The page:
Monday, March 28, 2016

leave the gun, take a book

Because, despite the Leviathan of Amazon, there are bookstores everywhere I go, I keep finding myself buying books. Just in the last week I've picked up Walter Pater's Maurius the Epicurean, Gertrude Stein's The Autobiography of Alice B Toklas, The Penguin Book of First World War Poetry, and three or four others I can't even bring to mind. So many books, so little time. Also, I am nearly finished with Dana's Two Years Before the Mast; I admit I've begun skimming to get past the last few months of Dana's time on the California coast. Despite the skimming, it's a worthwhile book to read. You can see how it influenced Jack London, Melville, etc. You can even see, if you crack open one of Bill Tilman's sailing books (Mischief Goes South, for example), the continuing influence of Dana's book. How does one write about the details of sailing a ship? The way Richard Henry Dana wrote. You could take pages from Three Years and swap them with pages from Mischief Goes South and do no damage to the books (though the sailing experts would wonder how a three-masted brig briefly became a sloop and vice versa).

Also, I'm eating home-baked gingerbread. It's not prosphora, but it's delicious. Khristos voskrene, brothers and sisters. If you think God wants you to murder infidels, you are mistaken.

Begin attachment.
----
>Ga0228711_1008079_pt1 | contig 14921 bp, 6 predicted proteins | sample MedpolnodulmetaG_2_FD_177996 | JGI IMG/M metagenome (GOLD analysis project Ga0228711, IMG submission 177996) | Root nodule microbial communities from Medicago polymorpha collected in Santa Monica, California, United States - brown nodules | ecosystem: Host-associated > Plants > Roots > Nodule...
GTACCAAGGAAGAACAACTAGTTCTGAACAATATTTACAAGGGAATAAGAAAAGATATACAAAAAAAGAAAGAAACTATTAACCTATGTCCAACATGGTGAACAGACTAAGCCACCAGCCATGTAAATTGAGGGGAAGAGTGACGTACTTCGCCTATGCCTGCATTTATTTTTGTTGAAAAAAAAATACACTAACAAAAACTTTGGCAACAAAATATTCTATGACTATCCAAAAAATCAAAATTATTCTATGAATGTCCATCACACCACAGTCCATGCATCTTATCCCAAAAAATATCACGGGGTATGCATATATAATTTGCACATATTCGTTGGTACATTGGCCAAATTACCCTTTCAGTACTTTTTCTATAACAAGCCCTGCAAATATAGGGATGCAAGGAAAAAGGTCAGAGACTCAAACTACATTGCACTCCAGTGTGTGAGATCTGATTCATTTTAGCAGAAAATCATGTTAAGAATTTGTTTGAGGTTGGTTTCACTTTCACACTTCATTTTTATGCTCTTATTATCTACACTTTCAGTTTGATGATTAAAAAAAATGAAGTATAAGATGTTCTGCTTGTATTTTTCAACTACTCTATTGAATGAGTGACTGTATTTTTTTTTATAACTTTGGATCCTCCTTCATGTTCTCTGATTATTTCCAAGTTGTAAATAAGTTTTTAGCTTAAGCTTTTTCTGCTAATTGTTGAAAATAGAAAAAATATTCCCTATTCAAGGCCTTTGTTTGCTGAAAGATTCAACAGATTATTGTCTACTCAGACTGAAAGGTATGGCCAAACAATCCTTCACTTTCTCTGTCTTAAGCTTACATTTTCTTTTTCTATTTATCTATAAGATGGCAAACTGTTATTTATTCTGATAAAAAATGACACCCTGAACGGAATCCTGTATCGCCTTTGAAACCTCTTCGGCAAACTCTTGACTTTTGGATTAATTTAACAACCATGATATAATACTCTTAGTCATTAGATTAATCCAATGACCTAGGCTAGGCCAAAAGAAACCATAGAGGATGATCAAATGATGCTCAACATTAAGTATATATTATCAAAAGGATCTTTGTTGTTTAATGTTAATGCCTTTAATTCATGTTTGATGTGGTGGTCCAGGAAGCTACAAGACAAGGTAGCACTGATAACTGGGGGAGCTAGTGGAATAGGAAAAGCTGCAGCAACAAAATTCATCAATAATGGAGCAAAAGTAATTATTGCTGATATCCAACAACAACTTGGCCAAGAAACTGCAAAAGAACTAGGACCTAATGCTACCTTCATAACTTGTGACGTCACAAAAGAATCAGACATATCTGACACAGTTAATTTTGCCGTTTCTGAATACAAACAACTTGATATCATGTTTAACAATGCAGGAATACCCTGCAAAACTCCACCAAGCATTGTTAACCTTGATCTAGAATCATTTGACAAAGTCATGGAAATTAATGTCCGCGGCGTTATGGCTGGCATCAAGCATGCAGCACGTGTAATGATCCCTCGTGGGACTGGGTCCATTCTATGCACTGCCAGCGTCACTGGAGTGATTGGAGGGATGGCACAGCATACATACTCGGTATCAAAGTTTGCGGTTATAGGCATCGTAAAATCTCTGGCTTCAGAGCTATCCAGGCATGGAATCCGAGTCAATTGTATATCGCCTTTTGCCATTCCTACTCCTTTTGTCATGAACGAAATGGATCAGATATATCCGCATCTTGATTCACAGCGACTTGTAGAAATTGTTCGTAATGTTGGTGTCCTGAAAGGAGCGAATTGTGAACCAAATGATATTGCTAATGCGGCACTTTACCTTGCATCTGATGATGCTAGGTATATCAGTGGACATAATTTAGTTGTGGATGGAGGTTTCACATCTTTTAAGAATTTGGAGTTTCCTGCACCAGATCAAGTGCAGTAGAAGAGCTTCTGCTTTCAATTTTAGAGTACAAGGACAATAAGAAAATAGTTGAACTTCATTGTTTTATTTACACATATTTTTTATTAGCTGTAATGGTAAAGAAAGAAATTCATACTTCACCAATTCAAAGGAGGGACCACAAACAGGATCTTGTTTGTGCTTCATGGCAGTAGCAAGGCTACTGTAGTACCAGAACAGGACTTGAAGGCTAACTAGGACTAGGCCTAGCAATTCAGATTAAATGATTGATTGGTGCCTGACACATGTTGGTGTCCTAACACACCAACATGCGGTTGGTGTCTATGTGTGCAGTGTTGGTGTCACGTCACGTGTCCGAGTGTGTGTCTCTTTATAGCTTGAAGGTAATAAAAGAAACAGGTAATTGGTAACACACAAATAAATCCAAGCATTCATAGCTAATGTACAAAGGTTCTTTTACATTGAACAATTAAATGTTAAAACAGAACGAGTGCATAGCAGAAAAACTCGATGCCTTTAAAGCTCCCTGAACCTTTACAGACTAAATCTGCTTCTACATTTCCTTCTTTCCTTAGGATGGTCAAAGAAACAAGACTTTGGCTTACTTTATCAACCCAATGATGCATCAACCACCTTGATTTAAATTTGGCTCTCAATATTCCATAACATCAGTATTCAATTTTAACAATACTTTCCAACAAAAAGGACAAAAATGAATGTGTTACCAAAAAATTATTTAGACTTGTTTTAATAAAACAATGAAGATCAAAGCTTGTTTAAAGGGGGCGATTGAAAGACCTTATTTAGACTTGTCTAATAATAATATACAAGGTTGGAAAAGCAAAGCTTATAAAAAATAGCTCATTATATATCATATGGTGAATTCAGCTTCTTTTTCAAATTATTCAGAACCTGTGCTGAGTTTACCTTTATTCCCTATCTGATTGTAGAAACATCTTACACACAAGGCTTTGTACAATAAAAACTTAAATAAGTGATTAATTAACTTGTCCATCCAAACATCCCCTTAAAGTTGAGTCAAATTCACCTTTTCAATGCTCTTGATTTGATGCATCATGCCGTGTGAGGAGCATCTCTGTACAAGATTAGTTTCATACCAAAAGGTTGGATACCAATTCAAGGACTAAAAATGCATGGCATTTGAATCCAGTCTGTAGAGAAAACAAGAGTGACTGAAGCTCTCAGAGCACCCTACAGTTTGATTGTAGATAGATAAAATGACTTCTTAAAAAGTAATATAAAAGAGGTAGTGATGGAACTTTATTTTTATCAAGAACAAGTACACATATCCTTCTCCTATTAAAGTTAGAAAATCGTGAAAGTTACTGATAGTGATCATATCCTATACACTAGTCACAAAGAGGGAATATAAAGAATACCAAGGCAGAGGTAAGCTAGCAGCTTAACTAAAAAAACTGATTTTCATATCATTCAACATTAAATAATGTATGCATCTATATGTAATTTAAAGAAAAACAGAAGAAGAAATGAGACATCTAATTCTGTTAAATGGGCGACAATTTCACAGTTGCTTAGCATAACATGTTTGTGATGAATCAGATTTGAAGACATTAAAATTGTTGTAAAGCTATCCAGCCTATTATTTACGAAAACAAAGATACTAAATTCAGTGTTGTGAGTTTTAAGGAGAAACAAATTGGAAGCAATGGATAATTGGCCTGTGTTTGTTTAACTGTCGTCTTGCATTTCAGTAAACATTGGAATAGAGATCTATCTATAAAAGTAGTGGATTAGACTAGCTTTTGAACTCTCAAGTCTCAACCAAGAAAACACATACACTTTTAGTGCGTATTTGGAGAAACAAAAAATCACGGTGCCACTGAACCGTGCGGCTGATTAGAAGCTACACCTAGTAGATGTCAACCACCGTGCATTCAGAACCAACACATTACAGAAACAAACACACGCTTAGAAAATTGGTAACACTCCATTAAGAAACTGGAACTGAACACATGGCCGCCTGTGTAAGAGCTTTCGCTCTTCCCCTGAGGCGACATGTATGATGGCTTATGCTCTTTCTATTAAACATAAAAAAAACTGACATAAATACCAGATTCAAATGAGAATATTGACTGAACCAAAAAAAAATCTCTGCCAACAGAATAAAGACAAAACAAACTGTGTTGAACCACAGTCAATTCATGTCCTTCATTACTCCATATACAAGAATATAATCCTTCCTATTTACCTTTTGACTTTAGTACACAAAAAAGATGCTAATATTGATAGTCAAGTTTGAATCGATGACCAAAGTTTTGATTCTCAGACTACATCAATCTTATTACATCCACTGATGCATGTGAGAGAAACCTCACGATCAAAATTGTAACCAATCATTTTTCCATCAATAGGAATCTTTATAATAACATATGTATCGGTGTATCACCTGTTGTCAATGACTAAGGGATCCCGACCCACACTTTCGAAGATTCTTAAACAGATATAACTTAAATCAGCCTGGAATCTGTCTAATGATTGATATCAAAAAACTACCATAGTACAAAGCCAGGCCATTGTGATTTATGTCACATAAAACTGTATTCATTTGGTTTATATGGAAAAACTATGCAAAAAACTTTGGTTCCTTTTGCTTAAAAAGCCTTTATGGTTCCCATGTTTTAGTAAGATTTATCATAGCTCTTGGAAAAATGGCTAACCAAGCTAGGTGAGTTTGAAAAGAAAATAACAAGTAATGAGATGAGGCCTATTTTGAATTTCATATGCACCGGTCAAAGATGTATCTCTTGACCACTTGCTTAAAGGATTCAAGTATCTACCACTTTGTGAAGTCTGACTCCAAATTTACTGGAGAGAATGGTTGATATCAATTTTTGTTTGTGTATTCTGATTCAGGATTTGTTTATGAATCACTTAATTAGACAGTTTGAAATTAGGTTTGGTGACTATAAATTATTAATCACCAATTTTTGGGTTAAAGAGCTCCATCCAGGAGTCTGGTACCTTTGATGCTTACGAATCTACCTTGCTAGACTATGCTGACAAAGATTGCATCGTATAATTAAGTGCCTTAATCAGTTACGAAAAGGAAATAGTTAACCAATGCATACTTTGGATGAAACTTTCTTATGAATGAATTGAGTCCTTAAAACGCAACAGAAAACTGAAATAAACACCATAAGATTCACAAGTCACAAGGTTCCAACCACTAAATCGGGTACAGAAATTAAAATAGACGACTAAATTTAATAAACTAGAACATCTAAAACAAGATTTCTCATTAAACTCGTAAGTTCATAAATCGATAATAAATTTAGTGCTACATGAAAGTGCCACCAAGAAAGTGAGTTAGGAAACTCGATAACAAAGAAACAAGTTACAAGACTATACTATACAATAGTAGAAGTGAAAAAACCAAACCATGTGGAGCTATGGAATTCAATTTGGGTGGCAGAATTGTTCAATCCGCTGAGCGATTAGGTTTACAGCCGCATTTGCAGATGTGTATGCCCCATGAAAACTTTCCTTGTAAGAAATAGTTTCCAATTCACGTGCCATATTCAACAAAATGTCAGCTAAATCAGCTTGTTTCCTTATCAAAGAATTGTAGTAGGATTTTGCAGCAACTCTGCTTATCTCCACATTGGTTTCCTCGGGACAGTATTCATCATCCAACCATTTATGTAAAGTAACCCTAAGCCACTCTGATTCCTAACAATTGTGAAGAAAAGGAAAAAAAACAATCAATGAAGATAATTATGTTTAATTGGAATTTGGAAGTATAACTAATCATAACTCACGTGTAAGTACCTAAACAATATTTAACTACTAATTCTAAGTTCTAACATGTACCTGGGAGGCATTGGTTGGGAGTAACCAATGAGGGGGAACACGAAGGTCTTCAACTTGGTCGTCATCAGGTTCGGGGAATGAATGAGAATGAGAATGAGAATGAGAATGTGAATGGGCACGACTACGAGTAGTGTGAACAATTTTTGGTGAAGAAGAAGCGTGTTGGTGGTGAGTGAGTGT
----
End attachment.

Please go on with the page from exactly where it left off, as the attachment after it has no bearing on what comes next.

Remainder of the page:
17 comments:

  1. I sometimes wonder if Jews, Christians, and other non-Muslims ought to be reading the Q'uran in hopes of understanding current events. But then I recall that history is filled with horrors committed in the name of religions and scriptures. Is any religion exempt from the murders? It is all very disturbing, isn't it. All this leads me to my most recent blog posting -- http://thewritersalmanac.blogspot.com/2016/03/death-is-now-my-neighbor-and-few-other.html -- which reminds me of one reason the crime, detective, and mystery fiction is so popular: there is a catharsis available to readers who can "experience" murder within fiction, and that purge can help readers cope with (or escape) terrible realities. Any thoughts about the genre?

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    1. Actually, if you look at the actual historical record, 90% of all wars have non-religious causes. So history is filled with horrors committed in the name of government, nationality, culture, etc. The violence of religion is one of the foundational myths of Western secular culture, though.

      I would claim further that murder is committed not by religions, but by specific individuals with particular motivations that are not generally shared within their professed faith. Again, this runs counter to commonplace ideas, but that doesn't worry me.